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NateJ93

My first Japanese layout

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NateJ93

I've been a longtime modeler of railroads in my homestate of Washington, but for my next layout, I wanted to do something different.

With free space in my house at a premium, I decided to try N scale as opposed to my preferred medium of HO scale, and this new layout had to be large enough to run decently sized trains in a continuous loop yet small enough I could carry it unassisted.

I already have a point-to-point HO scale switching layout (Washington-themed of course), so I began searching for another prototype and, after looking over several local prototypes, finally settled on Japan.

1843866754_japanlayoutrealfinal(Diagram).thumb.png.9fb9fdcd652cb3ed6c2a34c18f65ccef.png

At 2' x 6', it's pretty modest, but it does fulfill my requirements, with enough space for a "Branchline" (Inside track) as well as an industry and small yard.

This will be a freelanced layout, but I used reference pictures of smaller stations and yards to the North of Tokyo.

Due to radius restrictions and layout size, this will be a secondary line/private railroad primarily used by DMUs and shorter local passenger trains with the occasional freight train and EMU passing through (So no Shinkansen or sleeper trains).

 

I've already acquired 90% of the necessary track, I just need a few switches and straight pieces and a few structures (Station, yard office, and undetermined industry) which I plan to purchase shortly from a local shop.

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brill27mcb

Two suggestions:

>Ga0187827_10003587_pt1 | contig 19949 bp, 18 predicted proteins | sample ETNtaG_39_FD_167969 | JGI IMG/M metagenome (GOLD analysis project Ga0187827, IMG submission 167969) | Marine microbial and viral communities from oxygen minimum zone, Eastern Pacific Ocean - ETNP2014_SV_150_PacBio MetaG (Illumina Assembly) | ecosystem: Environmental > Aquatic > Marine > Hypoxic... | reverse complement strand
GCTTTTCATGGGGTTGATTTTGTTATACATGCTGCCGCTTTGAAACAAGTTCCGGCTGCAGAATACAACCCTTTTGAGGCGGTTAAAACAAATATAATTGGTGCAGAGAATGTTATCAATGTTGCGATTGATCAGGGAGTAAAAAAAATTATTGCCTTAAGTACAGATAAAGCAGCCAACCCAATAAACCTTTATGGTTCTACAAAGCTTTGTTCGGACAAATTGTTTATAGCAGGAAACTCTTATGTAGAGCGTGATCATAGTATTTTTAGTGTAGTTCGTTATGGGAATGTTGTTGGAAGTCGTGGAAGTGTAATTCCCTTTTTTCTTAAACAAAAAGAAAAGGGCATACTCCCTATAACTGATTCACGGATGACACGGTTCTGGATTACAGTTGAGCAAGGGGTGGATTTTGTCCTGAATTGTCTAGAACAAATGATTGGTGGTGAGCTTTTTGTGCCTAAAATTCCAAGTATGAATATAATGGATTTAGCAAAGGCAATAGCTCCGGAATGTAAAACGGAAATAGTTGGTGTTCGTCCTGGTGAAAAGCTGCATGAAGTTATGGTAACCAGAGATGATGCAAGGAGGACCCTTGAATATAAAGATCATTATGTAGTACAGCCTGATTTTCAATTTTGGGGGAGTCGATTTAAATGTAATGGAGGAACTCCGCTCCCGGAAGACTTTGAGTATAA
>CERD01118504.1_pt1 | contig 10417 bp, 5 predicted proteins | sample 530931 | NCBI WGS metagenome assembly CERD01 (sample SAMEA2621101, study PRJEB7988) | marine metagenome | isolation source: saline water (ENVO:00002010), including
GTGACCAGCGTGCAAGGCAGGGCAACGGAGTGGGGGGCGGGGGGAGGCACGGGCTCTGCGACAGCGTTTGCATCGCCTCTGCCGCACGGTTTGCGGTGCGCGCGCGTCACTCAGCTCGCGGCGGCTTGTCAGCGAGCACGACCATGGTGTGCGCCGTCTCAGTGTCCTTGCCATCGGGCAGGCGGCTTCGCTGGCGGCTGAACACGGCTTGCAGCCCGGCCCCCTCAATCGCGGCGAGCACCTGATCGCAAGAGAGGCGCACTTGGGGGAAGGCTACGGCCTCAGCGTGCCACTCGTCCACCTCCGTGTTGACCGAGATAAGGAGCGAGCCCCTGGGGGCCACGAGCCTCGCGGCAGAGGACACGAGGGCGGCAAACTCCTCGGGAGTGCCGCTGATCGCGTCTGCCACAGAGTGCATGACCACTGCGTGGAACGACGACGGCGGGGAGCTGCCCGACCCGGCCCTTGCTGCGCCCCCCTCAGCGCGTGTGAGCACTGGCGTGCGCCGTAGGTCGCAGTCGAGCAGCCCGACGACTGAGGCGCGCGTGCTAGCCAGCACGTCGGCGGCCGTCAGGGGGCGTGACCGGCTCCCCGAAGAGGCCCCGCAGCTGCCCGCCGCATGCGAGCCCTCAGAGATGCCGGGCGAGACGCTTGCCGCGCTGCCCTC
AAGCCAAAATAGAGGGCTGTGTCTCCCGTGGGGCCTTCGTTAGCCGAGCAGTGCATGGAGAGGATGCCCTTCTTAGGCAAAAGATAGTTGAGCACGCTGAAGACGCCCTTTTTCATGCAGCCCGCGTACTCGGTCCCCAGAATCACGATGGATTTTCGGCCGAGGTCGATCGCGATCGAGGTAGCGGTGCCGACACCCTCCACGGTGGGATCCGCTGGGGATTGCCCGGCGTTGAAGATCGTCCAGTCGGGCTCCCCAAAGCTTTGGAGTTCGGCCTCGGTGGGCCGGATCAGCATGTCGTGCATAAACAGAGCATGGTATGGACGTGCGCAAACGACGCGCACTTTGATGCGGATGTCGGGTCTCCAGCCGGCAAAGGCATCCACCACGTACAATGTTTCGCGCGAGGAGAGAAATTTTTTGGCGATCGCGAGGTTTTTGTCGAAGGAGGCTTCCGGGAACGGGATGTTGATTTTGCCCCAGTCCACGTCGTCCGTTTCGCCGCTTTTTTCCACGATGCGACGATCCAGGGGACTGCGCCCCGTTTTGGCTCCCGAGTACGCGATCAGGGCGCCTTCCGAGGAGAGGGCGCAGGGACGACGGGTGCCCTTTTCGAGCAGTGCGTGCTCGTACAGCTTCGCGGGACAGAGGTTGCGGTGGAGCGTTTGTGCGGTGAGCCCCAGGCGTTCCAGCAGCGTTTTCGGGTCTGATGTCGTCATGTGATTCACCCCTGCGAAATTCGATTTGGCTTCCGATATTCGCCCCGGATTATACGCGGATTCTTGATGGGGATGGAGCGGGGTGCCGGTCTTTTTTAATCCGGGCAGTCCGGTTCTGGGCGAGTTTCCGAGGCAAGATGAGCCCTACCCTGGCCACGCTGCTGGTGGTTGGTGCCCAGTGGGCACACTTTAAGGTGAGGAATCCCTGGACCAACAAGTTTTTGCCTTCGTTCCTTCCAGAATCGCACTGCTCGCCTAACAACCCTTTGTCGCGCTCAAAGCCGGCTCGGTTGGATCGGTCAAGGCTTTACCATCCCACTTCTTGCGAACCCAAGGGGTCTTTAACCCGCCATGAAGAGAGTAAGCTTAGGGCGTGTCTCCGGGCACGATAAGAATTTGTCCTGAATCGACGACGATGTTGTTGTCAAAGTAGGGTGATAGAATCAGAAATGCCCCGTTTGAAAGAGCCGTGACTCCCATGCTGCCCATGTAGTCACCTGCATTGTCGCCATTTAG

1. I would flip the whole top sidings arrangement left-for-right, so you can switch into them from the branch line with a train of decent length. Then you could run a second train on the branch, doing switching (shunting) operations.

2. Leave provision to someday add a half-circle inner curve to the right side of the plan, so you can run two trains at once in continuous ovals, effectively making the layout a two-track operation.

 

Rich K.

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KenS

I did something very similar on my first Japanese layout, which was set up on my large kitchen table, except that I used double track for the outer loop, and treated the inner branch as a freight-only line (which could have even tighter radius curves).

 

As brill27mcb said, reversing the lead into the yard (two tracks on right) will make it more usable.  Particularly for storing trains.  You might want to add an extra track or two.  Many Japanese stations (and elsewhere) have tracks to staging trains before the morning rush, so having a couple of trains parked behind a station is prototypical, and looks good too.

 

I'm also a bit worried by the two switches separated by a reverse curve on the upper right. That's even worse than a standard S-curve, and will likely cause operational problems.  If you want that, rather than reversing the switch to the yard, then the first switch should feed into the second with a straight, and the straight continue back to the branch/yard tracks: that's how "ladder" tracks in yards are typically constructed.

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NateJ93
1 hour ago, KenS said:

I did something very similar on my first Japanese layout, which was set up on my large kitchen table, except that I used double track for the outer loop, and treated the inner branch as a freight-only line (which could have even tighter radius curves).

 

As brill27mcb said, reversing the lead into the yard (two tracks on right) will make it more usable.  Particularly for storing trains.  You might want to add an extra track or two.  Many Japanese stations (and elsewhere) have tracks to staging trains before the morning rush, so having a couple of trains parked behind a station is prototypical, and looks good too.

 

I'm also a bit worried by the two switches separated by a reverse curve on the upper right. That's even worse than a standard S-curve, and will likely cause operational problems.  If you want that, rather than reversing the switch to the yard, then the first switch should feed into the second with a straight, and the straight continue back to the branch/yard tracks: that's how "ladder" tracks in yards are typically constructed.

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585301955_revisedtrackplan.thumb.png.a084ceac10388c5de09ebbac05e9d02e.png

Looking at this version, it does indeed make more sense.

Good thing I held off ordering the last of the track, looks like I have some extra stuff to add to the order.

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